Arant v. Stover, 307 F. Supp. 144 (D.S.C. 1969)

US District Court for the District of South Carolina - 307 F. Supp. 144 (D.S.C. 1969)
December 9, 1969

307 F. Supp. 144 (1969)

Cecil ARANT and Tom Drake, Plaintiffs,
v.
T. M. STOVER, Defendant.

Civ. A. No. 69-665.

United States District Court D. South Carolina, Rock Hill Division.

December 9, 1969.

*145 *146 Henry Hammer, Columbia, S. C., and James H. Howey, Lancaster, S. C., for plaintiffs.

Richard E. Richards, Lancaster, S. C., for defendant.

 
ORDER

HEMPHILL, District Judge.

Plaintiffs move to remand this case to the Court of Common Pleas for Lancaster County, South Carolina, from whence it came by removal procedure. Decision pivots on plaintiffs' claim that complete diversity[1] does not exist because plaintiff Tom Drake and defendant T. M. Stover are residents of Alabama. Admittedly, neither Tom Drake, nor anyone in whom he, at the time, had an interest or kinship, was involved in the accident[2] of January 12, 1965. At some later date Arant assigned an 1/100th interest to Drake, who, as an Alabama resident, defeats diversity jurisdiction if the cause of action is assignable [emphasis added] under South Carolina law.[3]

Cecil Arant and Tom Drake allege, in their complaint, that negligence of defendant was a proximate cause of permanent injuries to Hessie W. Arant, Cecil's wife. They allege Cecil will thus be deprived of the services, social relationship, and consortium[4] of his wife, and will be responsible for expenses of her maintenance, including doctor and hospital bills.[5]

*147 To determine whether diversity exists, this court must first decide whether the causes of action for loss of consortium and/or maintenance costs are ones that survive.[6] Next comes the test of assignability which is determined by whether the cause of action would survive in the event of death. McWhirter v. Otis Elevator Co., 40 F. Supp. 11 (D.C.S.C.1941); Hair v. Savannah Steel Drum Corp., 161 F. Supp. 654 (E.D. S.C.1955); Doremus v. Atlantic Coast Line Railroad Co., 242 S.C. 123, 130 S.E.2d 370 (1963). The general rule is spelled out in 6 C.J.S. Assignments § 32, page 1080 (6 C.J.S. page 1080):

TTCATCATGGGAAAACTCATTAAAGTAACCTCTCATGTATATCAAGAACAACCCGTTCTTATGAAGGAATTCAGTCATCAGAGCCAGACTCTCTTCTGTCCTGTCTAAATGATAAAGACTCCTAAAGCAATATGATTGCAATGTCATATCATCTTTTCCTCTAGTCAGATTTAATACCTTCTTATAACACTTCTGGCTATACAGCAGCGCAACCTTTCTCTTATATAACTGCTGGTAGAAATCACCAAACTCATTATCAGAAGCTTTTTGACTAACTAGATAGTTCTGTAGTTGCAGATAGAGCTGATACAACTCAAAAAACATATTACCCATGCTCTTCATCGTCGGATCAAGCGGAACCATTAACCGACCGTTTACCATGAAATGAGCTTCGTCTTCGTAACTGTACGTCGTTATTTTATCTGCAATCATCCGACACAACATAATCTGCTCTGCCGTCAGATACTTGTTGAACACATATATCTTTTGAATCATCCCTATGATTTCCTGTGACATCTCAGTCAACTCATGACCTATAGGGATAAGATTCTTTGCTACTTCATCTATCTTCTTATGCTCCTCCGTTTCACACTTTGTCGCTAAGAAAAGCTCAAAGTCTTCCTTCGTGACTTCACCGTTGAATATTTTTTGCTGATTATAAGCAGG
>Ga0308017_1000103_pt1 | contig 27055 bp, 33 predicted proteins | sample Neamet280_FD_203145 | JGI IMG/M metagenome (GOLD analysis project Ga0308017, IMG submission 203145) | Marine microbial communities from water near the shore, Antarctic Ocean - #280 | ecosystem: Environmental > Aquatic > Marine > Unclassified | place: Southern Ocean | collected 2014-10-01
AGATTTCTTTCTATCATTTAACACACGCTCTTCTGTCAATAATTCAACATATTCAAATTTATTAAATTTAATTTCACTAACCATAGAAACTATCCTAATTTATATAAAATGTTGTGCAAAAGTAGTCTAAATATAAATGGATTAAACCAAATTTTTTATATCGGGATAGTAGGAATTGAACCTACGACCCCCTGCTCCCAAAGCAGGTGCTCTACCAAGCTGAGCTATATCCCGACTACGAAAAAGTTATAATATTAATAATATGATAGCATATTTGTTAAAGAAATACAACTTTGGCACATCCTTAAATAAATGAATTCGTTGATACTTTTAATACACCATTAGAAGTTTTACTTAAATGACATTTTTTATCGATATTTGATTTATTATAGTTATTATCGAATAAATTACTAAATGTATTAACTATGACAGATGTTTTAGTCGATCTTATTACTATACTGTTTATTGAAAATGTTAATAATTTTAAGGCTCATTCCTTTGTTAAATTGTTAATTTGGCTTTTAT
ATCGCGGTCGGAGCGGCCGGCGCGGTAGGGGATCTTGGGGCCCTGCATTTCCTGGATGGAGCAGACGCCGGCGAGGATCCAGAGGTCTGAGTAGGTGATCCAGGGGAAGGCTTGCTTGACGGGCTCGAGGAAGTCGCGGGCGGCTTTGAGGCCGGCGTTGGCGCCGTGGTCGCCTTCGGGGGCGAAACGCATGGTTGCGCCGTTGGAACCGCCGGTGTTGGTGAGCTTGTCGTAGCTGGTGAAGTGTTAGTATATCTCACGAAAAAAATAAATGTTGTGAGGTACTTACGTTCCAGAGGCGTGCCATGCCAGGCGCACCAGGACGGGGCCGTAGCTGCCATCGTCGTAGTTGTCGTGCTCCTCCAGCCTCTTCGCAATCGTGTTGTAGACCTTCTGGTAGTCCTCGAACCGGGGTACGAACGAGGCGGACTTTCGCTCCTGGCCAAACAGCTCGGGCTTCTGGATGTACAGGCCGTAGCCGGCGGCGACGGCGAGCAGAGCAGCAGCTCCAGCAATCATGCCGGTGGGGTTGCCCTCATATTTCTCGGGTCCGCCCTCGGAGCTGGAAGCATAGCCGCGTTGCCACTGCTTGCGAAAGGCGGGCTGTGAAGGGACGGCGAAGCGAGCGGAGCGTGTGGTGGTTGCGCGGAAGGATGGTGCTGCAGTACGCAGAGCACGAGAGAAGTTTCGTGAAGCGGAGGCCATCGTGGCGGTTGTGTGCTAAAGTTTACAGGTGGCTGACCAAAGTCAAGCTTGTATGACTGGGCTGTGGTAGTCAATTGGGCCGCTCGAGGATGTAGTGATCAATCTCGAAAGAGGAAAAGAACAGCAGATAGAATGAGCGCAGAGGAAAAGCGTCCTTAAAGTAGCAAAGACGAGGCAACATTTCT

As a general rule, survival is the test of assignability of a right of action ex delictoif a right of action arising out of tort is of such a nature that, on the death of the party entitled to sue, it would, either by statute or in accordance with the rules relating to the survivability of actions ex delicto in general, as shown in the title Abatement and Revival § 138, survive to his personal representative, it may be assigned; but, if the right of action is such that it would not survive, it may not be made the subject of a valid assignment.

South Carolina, by statute,[7] has provided for survival of causes of action as follows:

 
Causes of action for and in respect to any and all injuries and trespasses to and upon real estate and any and all injuries to the person or to personal property shall survive both to and against the personal or real representative, as the case may be, of a deceased person and the legal representative of an insolvent person or a defunct or insolvent corporation, any *148 law or rule to the contrary notwithstanding.

It thus appears from a reading of the foregoing statute that causes of action for "injuries to the person" survive the deceased person, and thus, this brings the court to the crucial question of whether the consequential damages of a husband for loss of consortium and medical expenses sustained because of injuries to his wife are "injuries to the person" of the husband. The court can reason that if the husband suffered expenditures for his wife's illness, and thereafter died, his estate could make claim against the tort feasor for his loss. The South Carolina statute, supra, specifically includes (as surviving) "all injuries to the person." Injury is defined as:

 
Damage or hurt done to or suffered by a person or thing; detriment to, or violation of, person, character, feelings, rights, property, or interests, or the value of a thing.[8]

A synonym for injury is "loss".[9] At law, the injury here may be classified as a civil injury, defined:

 
(Civil injury) "Injuries to person or property resulting from a breach of contract, delict, or criminal offense, which may be redressed by a civil action.[10]

It follows that when injury produces a loss, whether that loss is expressed by payment or obligation for payment, for maintenance of the wife in her injured condition, or loss of consortium as a property and a feeling, redress for such injury (loss) survives under the South Carolina statute and the cause of action is assignable.